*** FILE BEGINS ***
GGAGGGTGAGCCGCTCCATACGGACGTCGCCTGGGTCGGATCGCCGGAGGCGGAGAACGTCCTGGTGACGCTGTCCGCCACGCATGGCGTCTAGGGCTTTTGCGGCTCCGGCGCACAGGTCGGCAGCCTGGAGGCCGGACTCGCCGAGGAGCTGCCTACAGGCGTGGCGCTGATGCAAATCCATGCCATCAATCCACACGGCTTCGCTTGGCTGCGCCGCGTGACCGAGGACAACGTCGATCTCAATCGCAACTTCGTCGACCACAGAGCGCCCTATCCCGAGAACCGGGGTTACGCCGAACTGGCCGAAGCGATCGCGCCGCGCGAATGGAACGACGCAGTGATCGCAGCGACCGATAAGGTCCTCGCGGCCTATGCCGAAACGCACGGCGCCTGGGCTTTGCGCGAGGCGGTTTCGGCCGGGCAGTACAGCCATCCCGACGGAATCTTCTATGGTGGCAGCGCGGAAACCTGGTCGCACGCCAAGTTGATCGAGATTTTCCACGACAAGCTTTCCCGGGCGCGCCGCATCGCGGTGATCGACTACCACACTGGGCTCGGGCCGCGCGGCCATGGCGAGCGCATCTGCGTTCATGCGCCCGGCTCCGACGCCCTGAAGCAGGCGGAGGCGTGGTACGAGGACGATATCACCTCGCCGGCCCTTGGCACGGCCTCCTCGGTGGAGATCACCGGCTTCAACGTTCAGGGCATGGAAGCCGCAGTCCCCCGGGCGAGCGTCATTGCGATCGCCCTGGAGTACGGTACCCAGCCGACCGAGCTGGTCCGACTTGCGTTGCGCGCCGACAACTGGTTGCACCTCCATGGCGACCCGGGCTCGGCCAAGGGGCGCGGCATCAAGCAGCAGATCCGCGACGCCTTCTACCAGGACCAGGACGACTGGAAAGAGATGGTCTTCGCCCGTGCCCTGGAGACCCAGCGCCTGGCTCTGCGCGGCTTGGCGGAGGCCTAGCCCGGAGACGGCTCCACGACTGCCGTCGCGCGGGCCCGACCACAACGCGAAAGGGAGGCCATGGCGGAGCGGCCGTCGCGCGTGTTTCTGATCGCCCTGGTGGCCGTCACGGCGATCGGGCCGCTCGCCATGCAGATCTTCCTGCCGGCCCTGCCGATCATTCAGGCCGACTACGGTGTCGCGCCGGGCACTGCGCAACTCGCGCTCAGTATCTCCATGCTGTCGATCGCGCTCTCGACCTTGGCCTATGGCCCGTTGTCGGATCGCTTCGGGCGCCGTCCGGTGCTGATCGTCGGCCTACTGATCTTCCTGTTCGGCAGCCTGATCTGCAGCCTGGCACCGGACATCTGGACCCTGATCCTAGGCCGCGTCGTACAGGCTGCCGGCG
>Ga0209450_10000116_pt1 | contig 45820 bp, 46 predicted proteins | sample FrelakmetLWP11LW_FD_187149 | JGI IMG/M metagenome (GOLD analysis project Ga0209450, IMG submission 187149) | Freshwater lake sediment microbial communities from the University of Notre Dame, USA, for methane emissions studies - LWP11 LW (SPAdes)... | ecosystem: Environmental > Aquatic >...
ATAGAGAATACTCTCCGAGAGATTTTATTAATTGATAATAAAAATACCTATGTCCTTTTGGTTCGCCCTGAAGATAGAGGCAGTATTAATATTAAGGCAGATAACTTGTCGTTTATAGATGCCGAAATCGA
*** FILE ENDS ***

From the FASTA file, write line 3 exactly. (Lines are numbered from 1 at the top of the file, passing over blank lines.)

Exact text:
ATAGAGAATACTCTCCGAGAGATTTTATTAATTGATAATAAAAATACCTATGTCCTTTTGGTTCGCCCTGAAGATAGAGGCAGTATTAATATTAAGGCAGATAACTTGTCGTTTATAGATGCCGAAATCGA